Are you getting any return on your savings?
Whilst the bank base rate in February was left untouched (there were rumours of a cut), savings rates are falling. As an example, for a long time, the Santander 123 account offered a reasonable rate of interest – 3% at one time on balances up to £20,000. However, this fell to 1.5% in 2016 and falls to 1% in May 2020. It also offered cashback on certain payments from the account, but this is also capped from May. There is also a £5 per month charge on the account. You need to do some sums to see if it is still worthwhile.
Cash ISAs also need looking at. Interest rates of 0.20% or 0.10% are not uncommon. The advantage of cash ISAs was that the interest was tax free. However, with changes to tax laws, a basic rate taxpayer can have the first £1,000 interest per annum taxed at 0% (£500 for a 40% taxpayer).
Time to review your accounts!
Disposing of property – make sure you tell us immediately!
The capital gains tax (CGT) rules change from April 2020 and there are penalties for late disclosure!
Final period exemption – when letting a property you own and in which you have previously lived, the last 18 months was not liable to CGT even if you were not living there at the time. This is being dropped to 9 months, so care is needed if you buy a new property before selling the old one.
There was up to £80,000 of “lettings relief” available against a capital gain where a property which was a main residence at some time but had been let out. This is changing so that the lettings relief is only available where the occupation is shared with a tenant at the same time – reducing the scope dramatically.
The deadline for paying the tax has also changed.
Old rules – It used to be paid on 31 January after the end of the tax year of disposal e.g. sell a property 30 April 2019, in the tax year 2019/20, and pay any CGT on 31 January 2021.
New rules – There is now a 30-day window after the completion of the property disposal in which to file a return and calculate and make payment of capital gains tax. This is a minefield in itself, as capital gains tax can only be accurately quantified after the end of a tax year, so the tax will be a provisional “estimate” based on known circumstances at the time.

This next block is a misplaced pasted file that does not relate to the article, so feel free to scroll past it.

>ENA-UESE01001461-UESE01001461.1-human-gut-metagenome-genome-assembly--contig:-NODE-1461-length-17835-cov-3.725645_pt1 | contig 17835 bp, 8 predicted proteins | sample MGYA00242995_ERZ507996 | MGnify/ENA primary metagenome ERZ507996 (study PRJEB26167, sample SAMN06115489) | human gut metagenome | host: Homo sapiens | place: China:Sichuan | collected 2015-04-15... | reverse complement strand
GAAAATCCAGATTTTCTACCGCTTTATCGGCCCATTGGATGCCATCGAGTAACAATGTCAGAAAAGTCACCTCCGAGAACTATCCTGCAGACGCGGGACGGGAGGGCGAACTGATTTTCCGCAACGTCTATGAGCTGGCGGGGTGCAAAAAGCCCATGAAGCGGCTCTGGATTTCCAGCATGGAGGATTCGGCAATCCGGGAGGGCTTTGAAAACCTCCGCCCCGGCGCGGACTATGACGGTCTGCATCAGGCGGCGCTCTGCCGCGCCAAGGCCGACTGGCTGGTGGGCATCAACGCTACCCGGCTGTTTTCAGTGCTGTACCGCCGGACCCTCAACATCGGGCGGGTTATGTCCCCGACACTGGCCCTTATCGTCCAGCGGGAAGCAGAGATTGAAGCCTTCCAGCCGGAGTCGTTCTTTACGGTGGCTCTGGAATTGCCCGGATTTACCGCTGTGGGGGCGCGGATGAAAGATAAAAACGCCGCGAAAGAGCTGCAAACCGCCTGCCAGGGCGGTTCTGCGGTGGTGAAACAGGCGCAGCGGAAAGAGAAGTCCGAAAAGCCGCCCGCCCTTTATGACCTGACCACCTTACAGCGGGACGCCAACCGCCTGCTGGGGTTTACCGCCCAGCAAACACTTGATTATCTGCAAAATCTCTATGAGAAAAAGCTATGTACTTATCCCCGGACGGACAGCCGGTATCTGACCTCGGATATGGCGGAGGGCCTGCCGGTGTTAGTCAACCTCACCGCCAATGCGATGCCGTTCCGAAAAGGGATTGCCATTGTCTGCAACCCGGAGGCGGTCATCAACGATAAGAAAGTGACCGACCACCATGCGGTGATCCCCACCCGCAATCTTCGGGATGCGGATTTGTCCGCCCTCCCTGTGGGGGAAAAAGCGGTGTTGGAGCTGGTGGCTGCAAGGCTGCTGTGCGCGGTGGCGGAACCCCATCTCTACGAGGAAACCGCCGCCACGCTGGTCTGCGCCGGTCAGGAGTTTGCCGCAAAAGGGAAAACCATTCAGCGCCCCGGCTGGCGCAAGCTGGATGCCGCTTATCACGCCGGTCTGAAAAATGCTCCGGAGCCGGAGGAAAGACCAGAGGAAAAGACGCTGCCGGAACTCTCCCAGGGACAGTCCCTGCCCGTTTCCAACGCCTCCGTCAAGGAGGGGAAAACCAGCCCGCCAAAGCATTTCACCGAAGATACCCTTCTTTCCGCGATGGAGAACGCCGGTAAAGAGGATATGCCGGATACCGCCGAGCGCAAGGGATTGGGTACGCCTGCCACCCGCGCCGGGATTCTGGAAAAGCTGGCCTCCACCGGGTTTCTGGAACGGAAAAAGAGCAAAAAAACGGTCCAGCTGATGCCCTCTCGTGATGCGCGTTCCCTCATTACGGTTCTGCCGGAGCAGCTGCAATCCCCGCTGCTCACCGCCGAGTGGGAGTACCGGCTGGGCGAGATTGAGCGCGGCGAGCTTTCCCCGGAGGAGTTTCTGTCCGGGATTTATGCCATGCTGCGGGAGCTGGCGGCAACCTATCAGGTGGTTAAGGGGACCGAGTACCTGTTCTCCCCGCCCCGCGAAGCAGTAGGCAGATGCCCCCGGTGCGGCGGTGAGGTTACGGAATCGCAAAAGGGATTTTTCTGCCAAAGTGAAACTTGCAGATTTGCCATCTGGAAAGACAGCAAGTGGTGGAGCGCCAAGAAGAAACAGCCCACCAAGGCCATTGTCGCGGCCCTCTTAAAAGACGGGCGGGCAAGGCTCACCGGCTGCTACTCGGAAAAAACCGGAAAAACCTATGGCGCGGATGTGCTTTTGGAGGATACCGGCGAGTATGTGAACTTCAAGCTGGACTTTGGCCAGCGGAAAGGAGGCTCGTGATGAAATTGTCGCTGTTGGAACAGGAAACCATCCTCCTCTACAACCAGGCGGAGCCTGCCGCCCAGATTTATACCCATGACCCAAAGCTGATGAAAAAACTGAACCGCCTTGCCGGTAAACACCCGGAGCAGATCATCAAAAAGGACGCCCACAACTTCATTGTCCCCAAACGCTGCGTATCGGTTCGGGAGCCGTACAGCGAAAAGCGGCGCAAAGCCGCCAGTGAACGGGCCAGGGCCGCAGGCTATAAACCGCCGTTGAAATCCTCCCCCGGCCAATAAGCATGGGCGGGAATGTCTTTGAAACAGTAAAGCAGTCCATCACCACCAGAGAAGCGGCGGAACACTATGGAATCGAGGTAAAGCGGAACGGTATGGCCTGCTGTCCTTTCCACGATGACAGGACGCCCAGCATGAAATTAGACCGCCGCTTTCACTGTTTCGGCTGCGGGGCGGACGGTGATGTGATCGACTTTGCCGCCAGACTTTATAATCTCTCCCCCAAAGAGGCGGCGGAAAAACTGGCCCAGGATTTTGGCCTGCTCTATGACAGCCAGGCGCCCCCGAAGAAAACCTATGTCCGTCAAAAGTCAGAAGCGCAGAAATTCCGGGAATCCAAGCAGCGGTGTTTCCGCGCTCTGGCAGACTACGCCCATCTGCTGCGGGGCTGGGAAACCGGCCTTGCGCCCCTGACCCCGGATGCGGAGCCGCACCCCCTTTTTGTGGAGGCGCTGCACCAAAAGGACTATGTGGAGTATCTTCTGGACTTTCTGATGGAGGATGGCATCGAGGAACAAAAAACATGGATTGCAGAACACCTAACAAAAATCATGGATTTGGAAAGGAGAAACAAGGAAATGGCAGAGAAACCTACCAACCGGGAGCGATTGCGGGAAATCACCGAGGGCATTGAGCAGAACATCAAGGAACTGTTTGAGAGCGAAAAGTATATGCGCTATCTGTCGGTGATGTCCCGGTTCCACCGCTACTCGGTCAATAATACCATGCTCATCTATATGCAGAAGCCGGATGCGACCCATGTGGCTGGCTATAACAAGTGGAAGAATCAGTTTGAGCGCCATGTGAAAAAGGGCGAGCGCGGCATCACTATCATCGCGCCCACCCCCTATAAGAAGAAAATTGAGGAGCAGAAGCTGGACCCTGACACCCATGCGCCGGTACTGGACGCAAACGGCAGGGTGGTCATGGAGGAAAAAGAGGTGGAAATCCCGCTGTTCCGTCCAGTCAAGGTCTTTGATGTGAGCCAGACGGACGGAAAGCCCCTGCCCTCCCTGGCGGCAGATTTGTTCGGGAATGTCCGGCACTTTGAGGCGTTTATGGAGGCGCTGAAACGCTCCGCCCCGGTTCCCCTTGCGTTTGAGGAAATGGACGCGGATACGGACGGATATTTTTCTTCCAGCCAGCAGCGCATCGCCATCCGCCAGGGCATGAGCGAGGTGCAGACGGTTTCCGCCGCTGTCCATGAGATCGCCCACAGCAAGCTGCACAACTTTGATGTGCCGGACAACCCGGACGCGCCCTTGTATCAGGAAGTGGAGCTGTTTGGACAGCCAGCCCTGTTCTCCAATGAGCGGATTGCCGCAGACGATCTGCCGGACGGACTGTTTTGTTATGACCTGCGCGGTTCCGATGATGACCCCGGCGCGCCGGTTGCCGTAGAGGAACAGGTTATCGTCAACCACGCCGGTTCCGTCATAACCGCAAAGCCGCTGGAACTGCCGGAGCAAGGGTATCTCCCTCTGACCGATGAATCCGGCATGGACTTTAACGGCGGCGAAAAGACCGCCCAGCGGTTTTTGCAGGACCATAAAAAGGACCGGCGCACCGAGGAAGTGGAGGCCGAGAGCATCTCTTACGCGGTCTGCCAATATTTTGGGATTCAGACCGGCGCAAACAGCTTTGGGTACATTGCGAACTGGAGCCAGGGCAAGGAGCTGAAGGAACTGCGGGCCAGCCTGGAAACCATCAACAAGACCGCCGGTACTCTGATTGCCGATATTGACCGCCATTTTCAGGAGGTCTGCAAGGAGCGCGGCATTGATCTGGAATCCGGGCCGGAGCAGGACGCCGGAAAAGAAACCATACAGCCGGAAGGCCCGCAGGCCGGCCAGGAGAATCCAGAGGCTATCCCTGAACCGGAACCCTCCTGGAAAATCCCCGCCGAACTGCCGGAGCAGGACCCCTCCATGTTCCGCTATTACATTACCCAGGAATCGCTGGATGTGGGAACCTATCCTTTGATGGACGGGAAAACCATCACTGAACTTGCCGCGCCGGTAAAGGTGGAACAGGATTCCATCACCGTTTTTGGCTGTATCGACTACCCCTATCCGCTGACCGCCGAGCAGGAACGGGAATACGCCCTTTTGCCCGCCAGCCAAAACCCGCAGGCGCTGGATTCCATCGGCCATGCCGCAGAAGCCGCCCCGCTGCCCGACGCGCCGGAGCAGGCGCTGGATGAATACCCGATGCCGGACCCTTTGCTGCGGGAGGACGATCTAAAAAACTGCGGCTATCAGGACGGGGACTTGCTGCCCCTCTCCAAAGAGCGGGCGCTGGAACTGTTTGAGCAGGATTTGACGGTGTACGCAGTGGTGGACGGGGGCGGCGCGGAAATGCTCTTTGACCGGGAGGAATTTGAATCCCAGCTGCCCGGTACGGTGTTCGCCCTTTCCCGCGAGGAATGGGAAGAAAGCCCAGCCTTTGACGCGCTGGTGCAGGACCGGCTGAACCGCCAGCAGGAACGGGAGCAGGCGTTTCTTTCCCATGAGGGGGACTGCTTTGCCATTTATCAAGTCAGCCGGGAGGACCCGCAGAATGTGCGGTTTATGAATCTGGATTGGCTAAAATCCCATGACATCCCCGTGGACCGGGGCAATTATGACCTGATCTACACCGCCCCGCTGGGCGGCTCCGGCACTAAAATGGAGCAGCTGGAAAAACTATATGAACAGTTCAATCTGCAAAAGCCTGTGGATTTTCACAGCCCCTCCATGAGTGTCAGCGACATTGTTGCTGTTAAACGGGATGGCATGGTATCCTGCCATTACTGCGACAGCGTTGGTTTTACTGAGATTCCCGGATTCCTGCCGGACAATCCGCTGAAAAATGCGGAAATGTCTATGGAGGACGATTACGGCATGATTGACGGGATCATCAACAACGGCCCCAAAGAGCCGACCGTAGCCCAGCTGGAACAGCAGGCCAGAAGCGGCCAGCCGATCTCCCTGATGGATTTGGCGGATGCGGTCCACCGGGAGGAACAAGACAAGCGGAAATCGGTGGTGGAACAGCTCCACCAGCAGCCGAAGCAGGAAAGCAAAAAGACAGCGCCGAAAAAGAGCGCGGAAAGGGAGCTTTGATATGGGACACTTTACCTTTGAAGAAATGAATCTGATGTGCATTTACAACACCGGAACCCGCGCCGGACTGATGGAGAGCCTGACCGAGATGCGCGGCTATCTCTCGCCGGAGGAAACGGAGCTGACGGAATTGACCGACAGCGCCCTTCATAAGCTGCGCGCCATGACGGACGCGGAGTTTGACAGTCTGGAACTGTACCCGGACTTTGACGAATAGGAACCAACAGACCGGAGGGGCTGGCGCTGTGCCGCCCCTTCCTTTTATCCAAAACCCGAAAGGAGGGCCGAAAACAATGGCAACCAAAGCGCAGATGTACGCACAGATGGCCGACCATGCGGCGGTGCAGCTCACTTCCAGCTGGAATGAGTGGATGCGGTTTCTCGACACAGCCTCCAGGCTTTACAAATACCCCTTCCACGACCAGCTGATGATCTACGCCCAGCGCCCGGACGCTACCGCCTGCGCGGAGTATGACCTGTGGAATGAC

It is essential that you let us know immediately you are thinking of selling or do indeed sell any property.
Directors’ salaries – 2020/21 tax year
With the new tax year starting on 6 April, the National Insurance bands change, and therefore the rates of pay to directors will also change. Generally, a modest “salary” and dividends are used to extract funds from a company. However, there are always exceptions and reasons why this strategy is not used. Therefore, we will be considering your tax position and contacting you direct to advise the rates to be paid from April.
PPI claims – don’t forget to declare the interest
Many thousands have successfully claimed and received refunds of payment protection insurance (PPI). Read the documentation carefully and you will see that the PPI settlement includes interest calculated at eight percent on the refunded premiums. Some banks deduct 20% tax from the interest paid, but other lenders do not.
This interest should be declared on your tax return. There may be tax to pay on this interest depending on when you received it and the level of other interest received in the same year. But it is not all bad news. Depending on your circumstances, any tax deducted from the interest may be repayable to you!
We will be pleased to meet with you and review your tax position.
Selling on Ebay or Amazon, via PayPal, Etsy or other platforms? Make sure you account for Income tax and VAT correctly!
Many people sell online – but are you declaring the income to HMRC? And have you registered for VAT if your turnover warrants this?
HMRC are taking a keen interest in those selling through online platforms, and there are potential penalties for failing to declare such income.
For VAT purposes, your “turnover” is not what you receive into your bank account. From the sale proceeds of an item, the platforms deduct listing fees, selling fees, and other miscellaneous charges. So, whilst you might receive £95, your “sales” are £100, and expenses are £5. Pay VAT on the £95 received and you have under-declared.
Many of the platforms can link direct to accounting software and bring in the sales and expenses separately so that you can deal with these sales correctly.
Contact us now if you think you may possibly have some “issues”.
At Glover Stanbury, all of our services are designed to add significant value to your business and personal wealth. read more